Proud member of
National Genealogical Society

May 2024

May 2024 President’s Letter
Here in Arizona, summer has arrived, and we’ve had our first 100 degree day. Every year I try to hold off turning on my air conditioning until May 1st because once it’s on, it doesn’t go off until November!
Although I have been working on my family history for over ten years, I must admit that I’ve collected names, BMD (birth, marriage, death) records, census and other records but what I’m missing are the stories about their daily lives and their past.
My paternal grandparents immigrated to this country in 1902 from what was then the Austro-Hungarian empire. I am sad to say that I know nothing about their life in what is now Slovakia.
They were only 15 and 16 years old when they immigrated and were not married to each other at the time. I  know nothing about how they traveled to their port of departure from their respective villages. Looking at modern maps, the journey would have been over 500 miles and they would have traveled in the winter time.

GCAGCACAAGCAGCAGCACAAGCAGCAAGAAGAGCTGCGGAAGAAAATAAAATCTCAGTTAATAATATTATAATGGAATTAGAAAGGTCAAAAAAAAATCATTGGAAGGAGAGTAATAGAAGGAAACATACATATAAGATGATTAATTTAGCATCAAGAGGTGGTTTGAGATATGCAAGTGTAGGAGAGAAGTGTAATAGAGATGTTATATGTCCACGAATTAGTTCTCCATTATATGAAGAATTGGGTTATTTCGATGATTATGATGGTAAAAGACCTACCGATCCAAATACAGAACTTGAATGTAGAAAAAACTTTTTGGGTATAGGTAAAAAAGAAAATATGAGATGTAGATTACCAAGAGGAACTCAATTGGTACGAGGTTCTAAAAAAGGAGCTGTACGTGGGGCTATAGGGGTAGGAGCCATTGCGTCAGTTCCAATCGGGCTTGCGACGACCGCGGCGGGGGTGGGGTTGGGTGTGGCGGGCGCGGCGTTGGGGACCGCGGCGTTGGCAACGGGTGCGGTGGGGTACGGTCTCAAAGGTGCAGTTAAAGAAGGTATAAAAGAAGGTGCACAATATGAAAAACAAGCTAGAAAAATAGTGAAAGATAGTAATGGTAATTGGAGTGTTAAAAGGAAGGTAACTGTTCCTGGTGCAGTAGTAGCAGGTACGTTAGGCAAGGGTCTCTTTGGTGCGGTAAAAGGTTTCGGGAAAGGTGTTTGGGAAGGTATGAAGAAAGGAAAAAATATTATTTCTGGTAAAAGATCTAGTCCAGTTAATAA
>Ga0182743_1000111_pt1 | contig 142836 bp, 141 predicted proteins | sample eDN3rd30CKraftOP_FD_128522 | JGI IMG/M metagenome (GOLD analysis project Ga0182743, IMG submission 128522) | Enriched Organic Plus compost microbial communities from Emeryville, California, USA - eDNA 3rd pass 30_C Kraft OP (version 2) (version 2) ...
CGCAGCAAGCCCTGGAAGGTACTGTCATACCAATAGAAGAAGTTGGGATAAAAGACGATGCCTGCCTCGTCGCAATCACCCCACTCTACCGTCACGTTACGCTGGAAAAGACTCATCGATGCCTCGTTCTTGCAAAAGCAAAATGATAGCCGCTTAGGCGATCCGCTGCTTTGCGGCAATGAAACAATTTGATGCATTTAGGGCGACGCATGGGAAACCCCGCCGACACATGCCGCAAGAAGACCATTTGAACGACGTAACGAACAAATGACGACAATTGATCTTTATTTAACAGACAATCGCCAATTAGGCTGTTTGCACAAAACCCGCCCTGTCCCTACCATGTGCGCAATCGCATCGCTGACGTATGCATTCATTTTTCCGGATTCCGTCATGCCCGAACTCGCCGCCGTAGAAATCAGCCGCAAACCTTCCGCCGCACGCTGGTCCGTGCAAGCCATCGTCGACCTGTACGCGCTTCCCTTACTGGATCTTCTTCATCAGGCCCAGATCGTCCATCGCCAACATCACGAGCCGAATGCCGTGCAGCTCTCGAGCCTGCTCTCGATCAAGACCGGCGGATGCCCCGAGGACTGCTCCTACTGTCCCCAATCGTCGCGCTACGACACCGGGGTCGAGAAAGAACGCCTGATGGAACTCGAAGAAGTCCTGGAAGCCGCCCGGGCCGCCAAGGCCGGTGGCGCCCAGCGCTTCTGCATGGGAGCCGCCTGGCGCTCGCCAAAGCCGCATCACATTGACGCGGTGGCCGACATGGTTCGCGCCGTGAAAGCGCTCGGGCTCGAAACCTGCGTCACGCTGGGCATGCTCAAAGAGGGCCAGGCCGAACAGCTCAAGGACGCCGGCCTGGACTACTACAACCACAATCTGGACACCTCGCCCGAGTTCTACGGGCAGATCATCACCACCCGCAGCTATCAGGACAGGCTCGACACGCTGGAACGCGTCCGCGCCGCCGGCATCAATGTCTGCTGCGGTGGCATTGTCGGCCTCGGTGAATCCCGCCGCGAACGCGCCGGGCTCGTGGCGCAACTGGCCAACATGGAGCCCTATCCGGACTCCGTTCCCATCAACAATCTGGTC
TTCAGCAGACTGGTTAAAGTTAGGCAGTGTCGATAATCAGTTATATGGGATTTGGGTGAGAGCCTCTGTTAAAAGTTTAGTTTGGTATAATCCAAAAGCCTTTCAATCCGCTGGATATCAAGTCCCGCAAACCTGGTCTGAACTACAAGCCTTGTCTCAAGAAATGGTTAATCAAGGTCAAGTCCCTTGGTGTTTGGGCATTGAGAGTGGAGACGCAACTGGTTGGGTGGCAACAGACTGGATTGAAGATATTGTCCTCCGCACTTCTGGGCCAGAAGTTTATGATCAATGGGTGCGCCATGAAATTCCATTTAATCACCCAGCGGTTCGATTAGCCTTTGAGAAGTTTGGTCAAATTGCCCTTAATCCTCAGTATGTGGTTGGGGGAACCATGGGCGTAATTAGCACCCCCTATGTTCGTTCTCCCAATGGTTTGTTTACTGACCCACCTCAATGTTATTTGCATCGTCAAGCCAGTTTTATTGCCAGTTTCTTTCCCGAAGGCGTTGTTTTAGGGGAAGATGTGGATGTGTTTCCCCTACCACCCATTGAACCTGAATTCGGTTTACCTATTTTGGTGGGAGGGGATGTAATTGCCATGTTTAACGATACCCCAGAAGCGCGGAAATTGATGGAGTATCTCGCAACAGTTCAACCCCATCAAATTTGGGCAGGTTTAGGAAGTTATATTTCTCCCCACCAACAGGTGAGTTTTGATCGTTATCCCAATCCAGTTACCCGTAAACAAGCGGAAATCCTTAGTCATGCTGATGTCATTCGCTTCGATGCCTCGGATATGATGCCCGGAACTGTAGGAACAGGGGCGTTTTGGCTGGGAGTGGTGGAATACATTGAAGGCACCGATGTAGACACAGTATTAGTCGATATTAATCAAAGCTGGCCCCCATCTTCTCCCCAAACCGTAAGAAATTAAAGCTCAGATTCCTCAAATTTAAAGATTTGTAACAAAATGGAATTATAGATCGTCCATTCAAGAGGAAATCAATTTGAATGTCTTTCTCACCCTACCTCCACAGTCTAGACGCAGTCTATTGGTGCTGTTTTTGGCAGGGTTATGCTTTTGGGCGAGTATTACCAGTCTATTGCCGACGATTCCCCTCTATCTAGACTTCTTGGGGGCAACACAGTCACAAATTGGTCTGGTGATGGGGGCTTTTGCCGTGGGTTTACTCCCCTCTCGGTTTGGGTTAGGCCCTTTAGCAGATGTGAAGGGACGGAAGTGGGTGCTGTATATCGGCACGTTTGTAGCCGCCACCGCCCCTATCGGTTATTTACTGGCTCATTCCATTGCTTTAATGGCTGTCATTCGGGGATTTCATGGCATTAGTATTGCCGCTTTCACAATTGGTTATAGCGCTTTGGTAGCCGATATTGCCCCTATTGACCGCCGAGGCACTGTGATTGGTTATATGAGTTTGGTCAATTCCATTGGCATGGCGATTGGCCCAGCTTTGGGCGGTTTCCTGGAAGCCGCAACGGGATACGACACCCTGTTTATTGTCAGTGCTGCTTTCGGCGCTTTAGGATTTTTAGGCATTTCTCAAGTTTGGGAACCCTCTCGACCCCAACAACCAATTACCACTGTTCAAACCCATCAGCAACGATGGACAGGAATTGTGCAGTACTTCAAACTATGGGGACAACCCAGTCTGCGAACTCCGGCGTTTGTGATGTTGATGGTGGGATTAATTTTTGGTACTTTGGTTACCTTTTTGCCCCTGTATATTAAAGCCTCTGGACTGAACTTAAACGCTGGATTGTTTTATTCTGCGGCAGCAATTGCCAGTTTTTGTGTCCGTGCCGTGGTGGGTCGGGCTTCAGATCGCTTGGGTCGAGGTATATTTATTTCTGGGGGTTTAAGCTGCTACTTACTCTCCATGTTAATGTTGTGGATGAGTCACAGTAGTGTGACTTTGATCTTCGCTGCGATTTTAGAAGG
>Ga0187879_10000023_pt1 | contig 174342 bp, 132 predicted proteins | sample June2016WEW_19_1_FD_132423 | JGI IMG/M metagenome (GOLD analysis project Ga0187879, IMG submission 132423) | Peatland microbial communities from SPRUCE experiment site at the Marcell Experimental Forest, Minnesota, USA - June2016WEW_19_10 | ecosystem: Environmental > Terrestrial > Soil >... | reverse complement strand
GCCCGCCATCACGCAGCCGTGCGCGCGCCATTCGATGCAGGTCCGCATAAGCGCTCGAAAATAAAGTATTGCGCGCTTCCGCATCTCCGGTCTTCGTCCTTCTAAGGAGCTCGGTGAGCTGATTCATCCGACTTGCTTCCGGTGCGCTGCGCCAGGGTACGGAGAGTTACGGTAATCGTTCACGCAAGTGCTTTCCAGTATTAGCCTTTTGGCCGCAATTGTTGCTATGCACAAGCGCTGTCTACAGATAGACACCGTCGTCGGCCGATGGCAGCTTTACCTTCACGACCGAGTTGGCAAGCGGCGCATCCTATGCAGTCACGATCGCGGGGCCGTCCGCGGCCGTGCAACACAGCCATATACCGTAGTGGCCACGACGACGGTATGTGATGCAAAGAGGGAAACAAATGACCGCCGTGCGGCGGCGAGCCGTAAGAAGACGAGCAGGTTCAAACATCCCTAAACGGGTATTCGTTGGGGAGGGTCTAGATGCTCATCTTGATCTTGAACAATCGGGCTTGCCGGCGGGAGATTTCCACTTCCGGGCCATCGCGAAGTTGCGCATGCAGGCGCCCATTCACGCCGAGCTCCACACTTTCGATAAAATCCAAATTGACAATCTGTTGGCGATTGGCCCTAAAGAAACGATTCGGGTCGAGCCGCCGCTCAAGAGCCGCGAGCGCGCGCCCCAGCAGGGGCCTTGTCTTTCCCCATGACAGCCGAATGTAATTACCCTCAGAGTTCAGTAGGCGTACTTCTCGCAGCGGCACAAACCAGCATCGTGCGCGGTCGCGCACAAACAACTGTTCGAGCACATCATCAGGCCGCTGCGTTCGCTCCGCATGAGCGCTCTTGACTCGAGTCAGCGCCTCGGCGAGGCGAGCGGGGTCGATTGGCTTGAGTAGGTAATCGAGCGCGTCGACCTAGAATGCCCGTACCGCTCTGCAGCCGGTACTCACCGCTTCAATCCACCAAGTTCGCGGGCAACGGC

I have so many questions to which I would like to find answers. For instance,  how they would have accomplished that journey?  How did they travel? Were there trains? Did they walk? Ride on a wooden cart pulled by oxen? They arrived in the US with $8 and $6 USD.  How long did it take them to save that money? Why did they come? Why did they come alone? Was their plan to come first and then send for other family members? How did they get from New York to their destination in Pennsylvania?  How did my future grandmother and future grandfather know each other in their native country? Or did they? They both immigrated in 1902  but on different ships on different dates and came from different villages.
My goal for this summer’s research is to try to find the answers to these and other questions I have.  Unfortunately, I never asked my grandparents any of these questions while they were alive. So the moral of this article and most others I write, is to ask questions- interview- your elder relatives while you still can. I may never find these answers because I never asked. But I sure want to try…
Katie Gertz